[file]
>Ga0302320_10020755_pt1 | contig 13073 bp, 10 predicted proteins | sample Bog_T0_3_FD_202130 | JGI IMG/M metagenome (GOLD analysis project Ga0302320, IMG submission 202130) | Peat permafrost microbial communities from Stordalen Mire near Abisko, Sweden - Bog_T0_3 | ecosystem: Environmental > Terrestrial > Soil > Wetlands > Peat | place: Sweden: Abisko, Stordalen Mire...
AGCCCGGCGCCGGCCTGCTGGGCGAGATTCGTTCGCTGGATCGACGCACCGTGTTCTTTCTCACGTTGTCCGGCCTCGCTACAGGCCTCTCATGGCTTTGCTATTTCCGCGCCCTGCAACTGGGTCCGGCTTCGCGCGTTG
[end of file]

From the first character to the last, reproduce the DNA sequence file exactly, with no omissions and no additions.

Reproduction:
>Ga0302320_10020755_pt1 | contig 13073 bp, 10 predicted proteins | sample Bog_T0_3_FD_202130 | JGI IMG/M metagenome (GOLD analysis project Ga0302320, IMG submission 202130) | Peat permafrost microbial communities from Stordalen Mire near Abisko, Sweden - Bog_T0_3 | ecosystem: Environmental > Terrestrial > Soil > Wetlands > Peat | place: Sweden: Abisko, Stordalen Mire...
AGCCCGGCGCCGGCCTGCTGGGCGAGATTCGTTCGCTGGATCGACGCACCGTGTTCTTTCTCACGTTGTCCGGCCTCGCTACAGGCCTCTCATGGCTTTGCTATTTCCGCGCCCTGCAACTGGGTCCGGCTTCGCGCGTTG